It’s the danger lurking in an aircraft’s cabin that is causing
sleepless nights for airline bosses: Lithium-ion batteries and their
growing threat to the safety of passenger flights.
Speaking at a media briefing following the IATA annual meeting in
Doha last week, Qatar Airways chief executive Akbar Al-Baker urged the
airline industry to wake up to the threat of faulty lithium batteries on
planes, otherwise, he said, “lives will be lost”.
Al-Baker warned: “Some two months ago, we had a close call in one of
our flights from a very small lithium battery. And we were very
fortunate that it generated enough smoke to alert our pilot. We did an
emergency landing in an airport in Pakistan.”
While large commercial lithium battery loads are carried in cargo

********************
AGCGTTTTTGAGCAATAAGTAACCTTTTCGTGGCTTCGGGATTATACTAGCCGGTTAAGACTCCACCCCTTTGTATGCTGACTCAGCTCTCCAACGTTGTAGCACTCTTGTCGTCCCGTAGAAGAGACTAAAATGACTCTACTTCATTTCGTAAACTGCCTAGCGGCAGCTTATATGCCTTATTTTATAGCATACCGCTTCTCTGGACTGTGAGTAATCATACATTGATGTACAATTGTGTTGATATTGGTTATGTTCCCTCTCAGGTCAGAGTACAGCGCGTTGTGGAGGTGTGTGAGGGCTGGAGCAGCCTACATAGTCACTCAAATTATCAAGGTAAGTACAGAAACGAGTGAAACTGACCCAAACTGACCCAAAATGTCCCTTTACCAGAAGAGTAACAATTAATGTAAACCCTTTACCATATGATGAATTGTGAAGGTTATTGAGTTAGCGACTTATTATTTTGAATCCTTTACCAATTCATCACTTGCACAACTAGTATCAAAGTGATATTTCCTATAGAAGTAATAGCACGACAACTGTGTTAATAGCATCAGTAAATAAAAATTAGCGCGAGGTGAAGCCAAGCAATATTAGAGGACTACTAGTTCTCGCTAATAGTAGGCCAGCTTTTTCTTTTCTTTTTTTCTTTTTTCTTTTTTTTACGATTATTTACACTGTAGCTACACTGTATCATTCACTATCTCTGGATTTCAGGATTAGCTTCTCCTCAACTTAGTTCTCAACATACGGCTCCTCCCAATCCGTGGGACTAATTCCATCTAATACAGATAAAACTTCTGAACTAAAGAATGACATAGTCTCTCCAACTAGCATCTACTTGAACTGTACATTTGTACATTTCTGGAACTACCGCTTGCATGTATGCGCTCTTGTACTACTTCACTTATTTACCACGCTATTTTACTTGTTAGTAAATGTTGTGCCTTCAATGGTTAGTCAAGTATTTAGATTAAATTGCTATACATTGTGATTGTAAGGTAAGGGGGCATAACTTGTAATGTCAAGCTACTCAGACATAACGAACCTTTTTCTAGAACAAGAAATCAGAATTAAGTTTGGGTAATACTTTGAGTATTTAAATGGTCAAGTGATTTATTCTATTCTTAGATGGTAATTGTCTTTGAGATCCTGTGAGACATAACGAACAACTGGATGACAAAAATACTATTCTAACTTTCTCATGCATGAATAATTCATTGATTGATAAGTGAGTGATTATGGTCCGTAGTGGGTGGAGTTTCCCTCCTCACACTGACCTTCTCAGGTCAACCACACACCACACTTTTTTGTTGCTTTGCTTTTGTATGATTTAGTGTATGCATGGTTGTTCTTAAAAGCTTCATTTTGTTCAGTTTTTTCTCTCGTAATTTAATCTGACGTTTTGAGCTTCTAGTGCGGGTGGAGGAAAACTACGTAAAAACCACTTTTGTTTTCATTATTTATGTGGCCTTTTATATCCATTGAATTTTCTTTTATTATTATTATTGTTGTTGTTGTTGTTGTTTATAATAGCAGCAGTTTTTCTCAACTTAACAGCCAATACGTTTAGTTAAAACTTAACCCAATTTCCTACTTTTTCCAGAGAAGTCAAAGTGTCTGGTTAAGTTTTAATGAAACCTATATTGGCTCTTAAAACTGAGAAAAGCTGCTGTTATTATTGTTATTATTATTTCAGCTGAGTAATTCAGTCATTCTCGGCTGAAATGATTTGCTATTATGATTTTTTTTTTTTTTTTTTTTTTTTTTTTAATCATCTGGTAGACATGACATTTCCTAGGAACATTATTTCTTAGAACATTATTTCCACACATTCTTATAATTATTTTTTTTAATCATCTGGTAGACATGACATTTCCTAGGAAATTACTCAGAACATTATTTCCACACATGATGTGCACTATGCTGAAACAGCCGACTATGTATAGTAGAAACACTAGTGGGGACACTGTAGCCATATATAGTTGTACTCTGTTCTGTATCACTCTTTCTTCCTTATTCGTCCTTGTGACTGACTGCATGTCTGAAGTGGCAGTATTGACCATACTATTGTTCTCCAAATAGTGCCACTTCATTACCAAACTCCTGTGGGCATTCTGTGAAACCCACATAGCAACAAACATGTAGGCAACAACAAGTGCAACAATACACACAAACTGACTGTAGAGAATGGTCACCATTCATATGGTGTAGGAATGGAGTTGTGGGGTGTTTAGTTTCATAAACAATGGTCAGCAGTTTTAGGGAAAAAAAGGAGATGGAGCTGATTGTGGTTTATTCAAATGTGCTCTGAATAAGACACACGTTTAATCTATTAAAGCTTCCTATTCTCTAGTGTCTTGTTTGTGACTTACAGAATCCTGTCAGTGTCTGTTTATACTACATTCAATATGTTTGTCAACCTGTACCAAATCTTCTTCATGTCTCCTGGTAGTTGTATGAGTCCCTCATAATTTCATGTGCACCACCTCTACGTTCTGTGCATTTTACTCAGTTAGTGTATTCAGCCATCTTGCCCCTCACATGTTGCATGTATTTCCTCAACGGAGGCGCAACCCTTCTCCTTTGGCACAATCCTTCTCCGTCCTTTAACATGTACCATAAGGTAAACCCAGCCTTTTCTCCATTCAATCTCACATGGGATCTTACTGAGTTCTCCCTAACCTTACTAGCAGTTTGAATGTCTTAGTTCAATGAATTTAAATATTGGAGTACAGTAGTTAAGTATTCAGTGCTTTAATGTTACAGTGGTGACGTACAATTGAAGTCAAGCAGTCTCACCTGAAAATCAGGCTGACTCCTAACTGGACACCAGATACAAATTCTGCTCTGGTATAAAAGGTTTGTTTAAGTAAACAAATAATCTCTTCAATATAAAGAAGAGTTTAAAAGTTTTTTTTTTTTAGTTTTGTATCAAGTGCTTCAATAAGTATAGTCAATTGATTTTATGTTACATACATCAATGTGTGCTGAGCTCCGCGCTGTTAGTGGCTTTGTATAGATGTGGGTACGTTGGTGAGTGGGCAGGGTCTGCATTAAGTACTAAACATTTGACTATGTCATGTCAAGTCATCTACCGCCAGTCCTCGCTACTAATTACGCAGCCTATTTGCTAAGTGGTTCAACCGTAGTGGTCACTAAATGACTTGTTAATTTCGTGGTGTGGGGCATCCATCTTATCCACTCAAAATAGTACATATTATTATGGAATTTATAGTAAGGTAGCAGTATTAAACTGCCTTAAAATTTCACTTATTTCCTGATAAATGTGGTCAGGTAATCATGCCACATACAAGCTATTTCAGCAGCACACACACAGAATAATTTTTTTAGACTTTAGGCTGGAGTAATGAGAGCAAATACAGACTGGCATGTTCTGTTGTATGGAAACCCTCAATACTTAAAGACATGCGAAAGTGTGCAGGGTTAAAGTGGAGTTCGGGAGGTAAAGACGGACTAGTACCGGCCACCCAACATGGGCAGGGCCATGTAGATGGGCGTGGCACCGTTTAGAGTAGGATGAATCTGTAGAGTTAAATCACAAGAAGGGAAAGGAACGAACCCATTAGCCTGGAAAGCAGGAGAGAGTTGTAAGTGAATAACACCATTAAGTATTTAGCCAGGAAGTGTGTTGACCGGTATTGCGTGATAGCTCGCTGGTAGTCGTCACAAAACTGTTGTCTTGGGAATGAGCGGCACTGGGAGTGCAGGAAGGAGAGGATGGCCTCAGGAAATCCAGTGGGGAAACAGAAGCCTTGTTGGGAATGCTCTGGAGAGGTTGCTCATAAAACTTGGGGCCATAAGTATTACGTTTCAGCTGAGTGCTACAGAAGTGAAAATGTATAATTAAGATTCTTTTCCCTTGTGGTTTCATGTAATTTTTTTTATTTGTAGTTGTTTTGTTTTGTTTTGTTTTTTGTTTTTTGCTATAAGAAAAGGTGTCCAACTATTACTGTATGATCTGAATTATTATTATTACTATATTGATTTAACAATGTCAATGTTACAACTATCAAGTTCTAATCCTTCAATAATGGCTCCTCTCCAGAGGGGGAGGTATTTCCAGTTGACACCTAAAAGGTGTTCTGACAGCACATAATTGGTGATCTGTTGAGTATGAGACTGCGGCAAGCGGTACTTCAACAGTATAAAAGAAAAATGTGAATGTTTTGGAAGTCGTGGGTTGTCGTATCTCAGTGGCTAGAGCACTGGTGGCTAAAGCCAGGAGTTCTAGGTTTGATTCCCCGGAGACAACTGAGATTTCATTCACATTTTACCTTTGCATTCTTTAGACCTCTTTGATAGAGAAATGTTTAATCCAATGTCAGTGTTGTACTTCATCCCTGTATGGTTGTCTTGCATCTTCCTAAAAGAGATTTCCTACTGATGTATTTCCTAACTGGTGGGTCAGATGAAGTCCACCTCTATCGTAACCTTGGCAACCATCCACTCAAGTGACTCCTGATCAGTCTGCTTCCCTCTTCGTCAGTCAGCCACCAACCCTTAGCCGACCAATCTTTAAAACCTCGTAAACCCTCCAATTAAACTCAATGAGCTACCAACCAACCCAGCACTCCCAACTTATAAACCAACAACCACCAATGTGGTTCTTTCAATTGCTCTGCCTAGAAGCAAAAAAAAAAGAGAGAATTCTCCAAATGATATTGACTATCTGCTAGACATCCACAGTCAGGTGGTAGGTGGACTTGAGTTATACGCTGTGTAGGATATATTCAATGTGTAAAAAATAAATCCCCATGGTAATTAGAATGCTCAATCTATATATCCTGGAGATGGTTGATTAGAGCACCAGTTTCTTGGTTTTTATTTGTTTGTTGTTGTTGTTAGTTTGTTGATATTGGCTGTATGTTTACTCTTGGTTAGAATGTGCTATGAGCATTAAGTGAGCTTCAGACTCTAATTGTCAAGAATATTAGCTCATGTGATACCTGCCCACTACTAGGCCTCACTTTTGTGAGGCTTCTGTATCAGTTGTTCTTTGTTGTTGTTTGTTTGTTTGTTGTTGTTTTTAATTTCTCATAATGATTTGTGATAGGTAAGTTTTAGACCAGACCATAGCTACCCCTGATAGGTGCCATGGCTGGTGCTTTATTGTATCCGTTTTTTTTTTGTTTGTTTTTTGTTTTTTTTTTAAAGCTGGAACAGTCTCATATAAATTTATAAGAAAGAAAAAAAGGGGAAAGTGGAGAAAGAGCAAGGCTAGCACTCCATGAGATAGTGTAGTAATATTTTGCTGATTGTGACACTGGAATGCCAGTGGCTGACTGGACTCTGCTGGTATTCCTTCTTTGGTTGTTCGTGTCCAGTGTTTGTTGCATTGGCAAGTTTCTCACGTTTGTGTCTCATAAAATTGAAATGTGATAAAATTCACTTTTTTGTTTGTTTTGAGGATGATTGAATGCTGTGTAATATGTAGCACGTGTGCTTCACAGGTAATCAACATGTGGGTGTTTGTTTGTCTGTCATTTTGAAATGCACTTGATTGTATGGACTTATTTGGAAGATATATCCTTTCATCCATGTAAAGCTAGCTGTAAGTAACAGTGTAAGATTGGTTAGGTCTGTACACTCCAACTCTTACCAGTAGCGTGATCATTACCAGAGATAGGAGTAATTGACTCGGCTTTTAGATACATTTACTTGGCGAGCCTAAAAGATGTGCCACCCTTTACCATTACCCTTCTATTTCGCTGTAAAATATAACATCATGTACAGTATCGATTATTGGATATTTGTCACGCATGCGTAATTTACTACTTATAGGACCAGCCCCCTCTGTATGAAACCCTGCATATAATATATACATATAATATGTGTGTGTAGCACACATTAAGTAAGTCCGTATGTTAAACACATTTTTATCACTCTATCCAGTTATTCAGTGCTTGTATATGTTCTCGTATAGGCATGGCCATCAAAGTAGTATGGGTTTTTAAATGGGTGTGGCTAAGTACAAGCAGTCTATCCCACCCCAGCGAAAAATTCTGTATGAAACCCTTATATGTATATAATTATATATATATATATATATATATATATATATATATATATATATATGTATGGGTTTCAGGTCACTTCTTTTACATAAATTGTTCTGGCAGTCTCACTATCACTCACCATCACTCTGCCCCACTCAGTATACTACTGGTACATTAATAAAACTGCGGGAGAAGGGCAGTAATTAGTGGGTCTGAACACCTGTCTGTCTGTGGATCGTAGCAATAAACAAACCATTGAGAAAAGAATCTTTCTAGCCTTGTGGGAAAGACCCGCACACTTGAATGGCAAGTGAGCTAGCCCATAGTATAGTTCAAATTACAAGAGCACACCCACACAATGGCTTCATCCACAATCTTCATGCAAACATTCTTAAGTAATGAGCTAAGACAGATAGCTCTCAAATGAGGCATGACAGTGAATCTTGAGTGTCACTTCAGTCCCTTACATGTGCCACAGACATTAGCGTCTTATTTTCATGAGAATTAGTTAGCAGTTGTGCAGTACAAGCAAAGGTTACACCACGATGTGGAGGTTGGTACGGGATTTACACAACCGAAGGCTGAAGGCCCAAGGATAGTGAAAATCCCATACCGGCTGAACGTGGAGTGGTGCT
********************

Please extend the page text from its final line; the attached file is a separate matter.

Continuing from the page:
holds, those carried into the cabin by passengers – in their personal
electronic devices, such as mobile phones, laptops and even e-cigarettes
– have been the cause of onboard incidents.
IATA is especially concerned shippers in the air cargo supply chain
pose a risk through undeclared or mis-declared shipments of lithium-ion
“The industry is raising the bar to consistently apply existing
standards and share critical information on rogue shippers,” IATA
director-general Willie Walsh said.
“And there are some areas where the leadership of governments is
critical. Stronger enforcement of existing regulations and the
criminalisation of abuses will send a strong signal to rogue shippers,”
Qatar Airways is so concerned about the fire risk posed by
lithium-ion batteries that it has ordered 400,000 fire resistant
containers to carry high-risk items.
“Most of the fires we have seen in our aircraft were due to
undeclared, badly packed, and sometimes refurbished lithium batteries
being loaded on the aircraft,” Al-Baker said.